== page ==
Preparatory Stillness - Reflection by Enterprise Director Paul
Read Director Paul's reflection for Tuesday, 20 April, 2021.
Back in normal times (i.e. before the pandemic) it was my usual routine to get to the cathedral between 7.30 and 8.00am – that way I’d avoid the dreadful rush hour traffic on my 35 mile commute.
I would usually walk from my office (often with my colleague Jenny Moran, the cathedral’s Visitor Services Manager) to grab a coffee from the staff room a good five minutes away. First thing in the morning is a wonderful time to be at the cathedral. It’s good to enjoy the stillness, because whilst the day-to-day busy-ness of the cathedral is thrilling, it is also good to take a breath and enjoy the beautiful building when it’s almost empty.
As I was back in the cathedral the other day preparing for our build back: with opening for private and public prayer from 12th April and opening back as a more general visitor attraction from May 17th (we hope) - it made me think about the amazing range of different activities we have programmed within these walls in the four and half years I’ve been working here. Early on I experienced my first Cream Classical - which was an exuberant and exhilarating club night within the cathedral with orchestras, choirs and DJs. For anyone who (like me) loves music like this, it really is a special and memorable night out.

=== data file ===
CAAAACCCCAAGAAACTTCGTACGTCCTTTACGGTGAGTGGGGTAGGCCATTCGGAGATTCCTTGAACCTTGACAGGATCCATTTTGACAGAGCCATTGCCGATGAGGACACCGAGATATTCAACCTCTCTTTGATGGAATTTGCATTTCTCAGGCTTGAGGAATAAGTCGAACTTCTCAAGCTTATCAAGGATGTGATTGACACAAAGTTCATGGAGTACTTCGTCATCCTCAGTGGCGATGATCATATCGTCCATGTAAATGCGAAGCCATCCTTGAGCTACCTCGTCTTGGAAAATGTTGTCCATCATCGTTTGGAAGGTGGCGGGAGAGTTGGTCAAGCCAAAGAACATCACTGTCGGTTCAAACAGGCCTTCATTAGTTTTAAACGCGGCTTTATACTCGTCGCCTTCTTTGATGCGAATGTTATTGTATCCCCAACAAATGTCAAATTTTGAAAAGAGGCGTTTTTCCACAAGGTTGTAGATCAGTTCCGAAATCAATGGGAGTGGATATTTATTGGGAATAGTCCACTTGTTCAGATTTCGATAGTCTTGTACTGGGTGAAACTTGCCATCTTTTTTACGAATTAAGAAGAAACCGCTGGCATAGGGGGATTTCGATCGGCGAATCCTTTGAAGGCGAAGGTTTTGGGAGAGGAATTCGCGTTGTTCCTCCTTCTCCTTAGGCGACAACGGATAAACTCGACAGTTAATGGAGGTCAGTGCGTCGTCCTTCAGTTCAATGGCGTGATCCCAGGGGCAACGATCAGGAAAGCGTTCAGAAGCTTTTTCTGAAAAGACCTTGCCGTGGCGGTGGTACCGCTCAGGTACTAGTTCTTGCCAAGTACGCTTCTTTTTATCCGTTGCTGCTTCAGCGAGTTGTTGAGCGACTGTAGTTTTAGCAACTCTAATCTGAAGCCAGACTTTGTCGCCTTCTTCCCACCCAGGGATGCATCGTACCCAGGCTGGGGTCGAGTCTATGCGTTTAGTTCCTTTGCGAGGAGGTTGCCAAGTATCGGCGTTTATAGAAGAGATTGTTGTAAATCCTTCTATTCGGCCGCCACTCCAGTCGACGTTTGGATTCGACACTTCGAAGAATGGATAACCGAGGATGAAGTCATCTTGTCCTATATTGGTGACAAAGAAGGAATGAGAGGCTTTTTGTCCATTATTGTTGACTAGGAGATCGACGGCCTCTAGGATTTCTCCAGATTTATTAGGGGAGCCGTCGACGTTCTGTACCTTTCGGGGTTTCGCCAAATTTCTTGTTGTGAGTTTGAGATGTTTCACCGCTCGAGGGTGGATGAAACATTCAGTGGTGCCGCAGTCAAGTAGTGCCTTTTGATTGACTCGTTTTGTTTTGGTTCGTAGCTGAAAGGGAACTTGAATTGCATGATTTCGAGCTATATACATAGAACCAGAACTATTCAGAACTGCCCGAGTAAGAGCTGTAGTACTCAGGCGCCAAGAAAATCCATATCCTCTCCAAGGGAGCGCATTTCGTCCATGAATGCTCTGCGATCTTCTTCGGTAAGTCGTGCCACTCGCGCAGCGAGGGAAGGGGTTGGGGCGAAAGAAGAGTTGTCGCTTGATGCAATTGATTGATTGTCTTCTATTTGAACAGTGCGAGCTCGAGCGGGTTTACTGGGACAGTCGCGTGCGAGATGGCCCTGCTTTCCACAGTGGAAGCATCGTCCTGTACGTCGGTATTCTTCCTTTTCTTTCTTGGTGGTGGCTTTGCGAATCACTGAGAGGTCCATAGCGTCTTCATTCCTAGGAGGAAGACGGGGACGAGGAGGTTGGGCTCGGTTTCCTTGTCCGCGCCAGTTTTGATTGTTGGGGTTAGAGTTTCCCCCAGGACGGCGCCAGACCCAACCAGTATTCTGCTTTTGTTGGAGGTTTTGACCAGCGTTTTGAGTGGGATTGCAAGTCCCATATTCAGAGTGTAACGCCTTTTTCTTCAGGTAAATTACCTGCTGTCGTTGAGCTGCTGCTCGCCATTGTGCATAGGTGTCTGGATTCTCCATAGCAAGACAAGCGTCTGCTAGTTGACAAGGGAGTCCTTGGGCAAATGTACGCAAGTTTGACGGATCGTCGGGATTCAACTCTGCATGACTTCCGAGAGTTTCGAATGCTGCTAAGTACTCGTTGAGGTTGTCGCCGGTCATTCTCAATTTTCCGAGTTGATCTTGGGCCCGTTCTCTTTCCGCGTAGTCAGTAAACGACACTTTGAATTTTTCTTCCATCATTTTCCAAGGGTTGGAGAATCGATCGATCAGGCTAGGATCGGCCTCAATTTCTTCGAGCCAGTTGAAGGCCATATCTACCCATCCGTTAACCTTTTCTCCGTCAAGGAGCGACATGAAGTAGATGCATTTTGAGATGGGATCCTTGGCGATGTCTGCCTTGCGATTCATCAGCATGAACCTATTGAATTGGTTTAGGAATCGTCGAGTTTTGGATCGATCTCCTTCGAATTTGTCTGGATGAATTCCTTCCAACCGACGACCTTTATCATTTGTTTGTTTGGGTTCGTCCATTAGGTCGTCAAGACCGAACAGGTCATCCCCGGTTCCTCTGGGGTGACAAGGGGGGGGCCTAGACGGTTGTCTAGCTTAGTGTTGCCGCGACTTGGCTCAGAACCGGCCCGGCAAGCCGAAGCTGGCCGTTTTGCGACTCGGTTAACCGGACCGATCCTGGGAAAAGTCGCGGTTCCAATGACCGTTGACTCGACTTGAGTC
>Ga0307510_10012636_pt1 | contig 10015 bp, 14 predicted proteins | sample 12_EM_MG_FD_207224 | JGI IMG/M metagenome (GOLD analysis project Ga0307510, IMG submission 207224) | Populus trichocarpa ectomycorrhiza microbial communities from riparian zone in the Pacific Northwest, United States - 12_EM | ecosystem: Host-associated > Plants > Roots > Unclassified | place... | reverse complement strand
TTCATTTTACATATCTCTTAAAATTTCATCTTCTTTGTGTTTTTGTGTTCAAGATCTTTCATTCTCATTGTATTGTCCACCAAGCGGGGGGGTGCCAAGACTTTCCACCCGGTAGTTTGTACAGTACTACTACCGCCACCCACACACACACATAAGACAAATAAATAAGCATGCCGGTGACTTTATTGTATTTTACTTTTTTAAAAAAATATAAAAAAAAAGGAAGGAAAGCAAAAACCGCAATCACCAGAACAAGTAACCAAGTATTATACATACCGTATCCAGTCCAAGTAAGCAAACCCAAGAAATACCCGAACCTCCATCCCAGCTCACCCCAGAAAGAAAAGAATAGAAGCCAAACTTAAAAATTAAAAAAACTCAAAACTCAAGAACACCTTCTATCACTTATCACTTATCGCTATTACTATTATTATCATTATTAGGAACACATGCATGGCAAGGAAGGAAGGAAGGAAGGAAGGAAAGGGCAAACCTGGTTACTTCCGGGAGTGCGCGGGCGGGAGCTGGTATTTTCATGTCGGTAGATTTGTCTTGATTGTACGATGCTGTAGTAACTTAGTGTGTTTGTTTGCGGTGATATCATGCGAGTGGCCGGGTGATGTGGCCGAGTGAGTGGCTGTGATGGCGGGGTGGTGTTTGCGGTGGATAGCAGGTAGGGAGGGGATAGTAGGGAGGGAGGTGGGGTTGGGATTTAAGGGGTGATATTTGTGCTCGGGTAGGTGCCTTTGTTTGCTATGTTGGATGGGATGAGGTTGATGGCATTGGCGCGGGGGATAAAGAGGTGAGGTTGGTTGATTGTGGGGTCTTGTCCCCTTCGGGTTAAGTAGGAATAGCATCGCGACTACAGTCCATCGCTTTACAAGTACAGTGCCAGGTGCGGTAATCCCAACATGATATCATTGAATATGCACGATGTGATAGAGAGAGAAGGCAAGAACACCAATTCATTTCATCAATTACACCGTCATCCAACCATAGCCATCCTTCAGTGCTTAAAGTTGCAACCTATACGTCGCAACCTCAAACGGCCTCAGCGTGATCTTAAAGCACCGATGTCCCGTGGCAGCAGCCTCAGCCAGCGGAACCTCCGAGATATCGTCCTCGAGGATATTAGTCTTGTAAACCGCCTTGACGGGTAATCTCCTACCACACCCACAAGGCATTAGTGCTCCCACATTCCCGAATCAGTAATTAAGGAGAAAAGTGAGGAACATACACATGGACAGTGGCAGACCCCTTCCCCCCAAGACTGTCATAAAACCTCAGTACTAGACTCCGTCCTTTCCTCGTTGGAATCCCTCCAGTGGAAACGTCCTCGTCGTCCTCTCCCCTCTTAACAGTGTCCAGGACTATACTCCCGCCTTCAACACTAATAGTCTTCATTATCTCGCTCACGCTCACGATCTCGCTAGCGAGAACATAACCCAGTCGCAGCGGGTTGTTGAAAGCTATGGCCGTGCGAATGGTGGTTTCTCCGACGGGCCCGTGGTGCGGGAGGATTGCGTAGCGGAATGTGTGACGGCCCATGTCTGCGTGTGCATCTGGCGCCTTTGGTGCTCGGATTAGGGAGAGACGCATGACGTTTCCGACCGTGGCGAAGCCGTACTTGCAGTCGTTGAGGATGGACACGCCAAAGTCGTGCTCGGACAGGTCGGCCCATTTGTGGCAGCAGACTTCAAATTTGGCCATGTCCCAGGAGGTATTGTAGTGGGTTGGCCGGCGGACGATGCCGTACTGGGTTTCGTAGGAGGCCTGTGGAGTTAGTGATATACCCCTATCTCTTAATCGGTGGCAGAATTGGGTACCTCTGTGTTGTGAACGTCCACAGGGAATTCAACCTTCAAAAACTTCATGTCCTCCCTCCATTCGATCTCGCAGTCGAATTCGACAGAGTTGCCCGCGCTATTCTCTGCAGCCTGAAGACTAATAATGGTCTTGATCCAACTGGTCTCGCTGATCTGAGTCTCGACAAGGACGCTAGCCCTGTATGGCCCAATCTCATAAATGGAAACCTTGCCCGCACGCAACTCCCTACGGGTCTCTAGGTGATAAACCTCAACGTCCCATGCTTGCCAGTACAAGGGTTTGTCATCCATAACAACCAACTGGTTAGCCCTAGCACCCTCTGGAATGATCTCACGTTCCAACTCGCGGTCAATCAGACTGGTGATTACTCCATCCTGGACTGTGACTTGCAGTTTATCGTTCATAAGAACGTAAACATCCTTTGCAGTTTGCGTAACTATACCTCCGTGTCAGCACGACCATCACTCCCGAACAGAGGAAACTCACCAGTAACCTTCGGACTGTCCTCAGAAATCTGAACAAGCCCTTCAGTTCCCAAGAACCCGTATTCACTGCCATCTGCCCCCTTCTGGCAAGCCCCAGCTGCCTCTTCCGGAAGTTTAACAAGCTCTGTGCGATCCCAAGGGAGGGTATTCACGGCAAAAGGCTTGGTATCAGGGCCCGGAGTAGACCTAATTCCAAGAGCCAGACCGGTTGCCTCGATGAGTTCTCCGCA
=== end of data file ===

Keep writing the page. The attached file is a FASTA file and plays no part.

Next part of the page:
I also remember the evening we inflated a full-size hot air balloon within the cathedral, as well as the nights we’ve had with our local charity partners, the Whitechapel Centre for the annual cathedral sleepovers when we’ve welcomed over 400 people per event to spend the night. I was thinking too of the many abseil events we’ve done over the last few years where many hundreds of brave people have abseiled for their chosen charities and raised hundreds of thousands of pounds. There is also something special about the countless gala dinners, award ceremonies and annual corporates we’ve staged too.
Another key element of what we do has to be the great art exhibitions we love to stage at the cathedral. The two Luke Jerram installations (“Museum of the Moon” and “Gaia”) which ran during short spells in 2018 and 2019 were collectively seen by over 250,000 people. As we re-open we have another wonderful art installation coming to the cathedral. “Peace Doves” is an amazing community arts piece created for us by eminent British artist Peter Walker.
I’ve long-admired Peter’s work and it’s a great pleasure to be able to welcome this great art work (opening on Light Night 21st May) into the building which will consist of many thousands of paper doves flying high in the Well. We are hoping that the people of Liverpool will come along and enjoy the spectacle as we know many people have missed being in the building in the last twelve months.
I know how they feel, as it’s the same for us staff and volunteers. During this last unprecedented year, I have definitely missed the stillness of my early morning coffee, but above all, I think I’ve missed the buzz of thousands of people enjoying this unique building.
Thankfully it’s not long to go before we can welcome everyone back!
While you're here:
Why not prepare for next Sunday's worship? Our preparation sheet for adults and for children can be accessed by clicking on the Resources tab of this website: https://www.prayerforliverpool.org/prayer-resources.html.